By using an excessive amount of comas, she is able to capture the rush. An example of this is when Sylvia takes her “daring step across into the old pine-tree” (35) and finds out the task at hand is harder than believed. The run on sentence describing the difference of the oak tree to the pine tree allows the reader to infer the danger present and allows Sylvia to be portrayed even more as a heroine. Jewett utilizes narrative pace is again when youthful Sylvia is almost to the summit, describing how she is becoming part of the tree by successfully defeating its obstacle like “all the hawks, and bats, and moths” (50) and the animals, who for centuries have been known to use this tree. It is with this that narrative pace is used to help dramatize the heroine’s adventure to the top of an unknown
In the first story, Joan Aiken did a marvelous job of creating a setting in a modern day forest; involving the characters of Mr. Peters, the king of the Forest, Leita, and Rhea, the tale created a sad and mournful tone. The second story, The Monkey’s Paw, featured a setting of a house in England during the late 1800s. The characters of Mr. and Mrs. White were introduced, along with their son Herbert and Sergeant-Major Morris to create a dreadful and sinister tone. As for main conflict, Mr. Peters had to help his wife return to her natural state, while Mr. and Mrs. White had to cope with their son’s death. While both stories had a previously explained similar overall resolution, the two opposing characters still used their last wishes for different reasons.
Melinda is constantly drawing and relating to trees in the book. She at first thinks the task of drawing a tree is easy, but she soon realizes it is harder than it seems. Melinda can easily picture a tree in her mind, but she can not draw it. This relates to Melinda before and after she was raped by Andy Evans. Before the rape, Melinda is represented by the tree when she says, “I can see it in my head: a strong old oak tree with a wide scarred trunk and thousands of leaves reaching to the sun”(78).
I attempted to convey the sense of wonder and nature I felt while on the trip, and I think this is best captured in the first stanza. “The pine trees towered over me, like a human to an ant.” I had to include this because even after all the years I can still remember how small I felt, yet I was in awe of the tree’s size. I then once again slightly exaggerated by saying, “I cut through brush with a machete avoiding any carnivorous plant.” I included the carnivorous plant part because while I was thinking about the trip, I remembered how much of an adventure it felt like.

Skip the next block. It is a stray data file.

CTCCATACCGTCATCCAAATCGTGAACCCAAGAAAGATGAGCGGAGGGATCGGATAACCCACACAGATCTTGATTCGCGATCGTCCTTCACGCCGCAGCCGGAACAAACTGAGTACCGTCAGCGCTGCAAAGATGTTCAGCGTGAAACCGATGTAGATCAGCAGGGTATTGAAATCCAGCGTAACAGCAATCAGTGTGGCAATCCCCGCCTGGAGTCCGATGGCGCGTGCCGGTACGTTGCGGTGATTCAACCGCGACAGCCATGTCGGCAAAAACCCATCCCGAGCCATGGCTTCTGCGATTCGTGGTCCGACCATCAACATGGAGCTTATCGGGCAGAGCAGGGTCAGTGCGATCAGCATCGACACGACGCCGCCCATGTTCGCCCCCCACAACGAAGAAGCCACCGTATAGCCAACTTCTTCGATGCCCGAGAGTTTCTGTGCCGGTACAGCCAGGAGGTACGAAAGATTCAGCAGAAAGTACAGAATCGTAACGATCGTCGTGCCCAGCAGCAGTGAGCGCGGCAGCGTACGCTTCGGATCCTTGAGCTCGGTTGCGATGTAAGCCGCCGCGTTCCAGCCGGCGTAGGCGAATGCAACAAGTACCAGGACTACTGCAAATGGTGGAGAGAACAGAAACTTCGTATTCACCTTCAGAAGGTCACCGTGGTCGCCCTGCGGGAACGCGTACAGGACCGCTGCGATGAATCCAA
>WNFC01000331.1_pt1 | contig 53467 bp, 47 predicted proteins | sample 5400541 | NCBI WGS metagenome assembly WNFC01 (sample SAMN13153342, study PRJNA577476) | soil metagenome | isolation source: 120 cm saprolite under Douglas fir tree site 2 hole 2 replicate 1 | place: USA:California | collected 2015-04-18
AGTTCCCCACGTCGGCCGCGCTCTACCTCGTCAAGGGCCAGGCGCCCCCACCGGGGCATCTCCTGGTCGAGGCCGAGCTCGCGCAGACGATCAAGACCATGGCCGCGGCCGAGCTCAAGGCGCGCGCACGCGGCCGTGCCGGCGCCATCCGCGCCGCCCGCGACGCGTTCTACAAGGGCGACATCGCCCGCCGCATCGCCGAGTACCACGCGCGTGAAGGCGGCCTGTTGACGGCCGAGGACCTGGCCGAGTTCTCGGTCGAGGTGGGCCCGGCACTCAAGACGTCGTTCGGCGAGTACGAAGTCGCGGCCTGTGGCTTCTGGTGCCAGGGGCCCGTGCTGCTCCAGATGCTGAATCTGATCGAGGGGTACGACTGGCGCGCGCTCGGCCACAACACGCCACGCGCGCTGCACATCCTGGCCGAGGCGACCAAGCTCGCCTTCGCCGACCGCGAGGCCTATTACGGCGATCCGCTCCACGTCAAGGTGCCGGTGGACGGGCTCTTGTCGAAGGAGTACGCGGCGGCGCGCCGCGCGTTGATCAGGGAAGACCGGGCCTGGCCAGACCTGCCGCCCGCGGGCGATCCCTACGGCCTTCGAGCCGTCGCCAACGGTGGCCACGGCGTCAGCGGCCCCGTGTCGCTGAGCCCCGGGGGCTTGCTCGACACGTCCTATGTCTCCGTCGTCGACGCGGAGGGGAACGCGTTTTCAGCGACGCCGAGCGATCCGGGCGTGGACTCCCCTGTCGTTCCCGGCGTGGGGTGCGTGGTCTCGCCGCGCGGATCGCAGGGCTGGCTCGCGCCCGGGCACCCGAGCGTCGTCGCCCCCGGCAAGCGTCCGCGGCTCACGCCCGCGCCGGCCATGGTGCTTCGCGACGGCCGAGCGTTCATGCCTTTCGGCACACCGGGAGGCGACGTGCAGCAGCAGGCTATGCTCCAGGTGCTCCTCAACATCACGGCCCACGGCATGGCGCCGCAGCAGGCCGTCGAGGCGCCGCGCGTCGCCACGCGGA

Equality flees this society by escaping to the Uncharted Forest where he finds a home and stays there with Liberty 5-3000, a woman who Equality falls in love with. Throughout “Anthem” by Ayn Rand, the character Equality 7-2521 receives several different names which ultimately leads him into finding his true self. He is a dynamic character which is a character who undergoes an important inner change, as a change in personality or attitude. Leaving a collectivist
Life is like a mountain range with its many ups and downs. Each person has their own trek amongst the mountains, and some of these treks are more difficult than others. When faced with these difficult treks amongst the mountains, many people do as Dale Carnegie once stated; “When life hands you lemons, make lemonade.” In the play The Crucible by Arthur Miller, the characters Abigail Williams and Elizabeth Proctor each find themselves facing their own mountain, and it is from these uphill tests that each character becomes transformed. One of the characters in The Crucible is Abigail Williams. Being a young orphan girl in the late 1600’s meant that Abigail grew up without having any attention.
This story is about how Hitler used the power of words to grow a forest of propaganda, then a girl comes who also knows the power of words. She plants a tree that is bigger than all of Hitler’s trees. People try to cut her tree down, but none succeed. When her friend arrives she climbs down the tree, which makes it fall over carving a path through the forest. This book represents how Liesel is making a difference using just words, and how she is carving a path for more people to understand the power of words.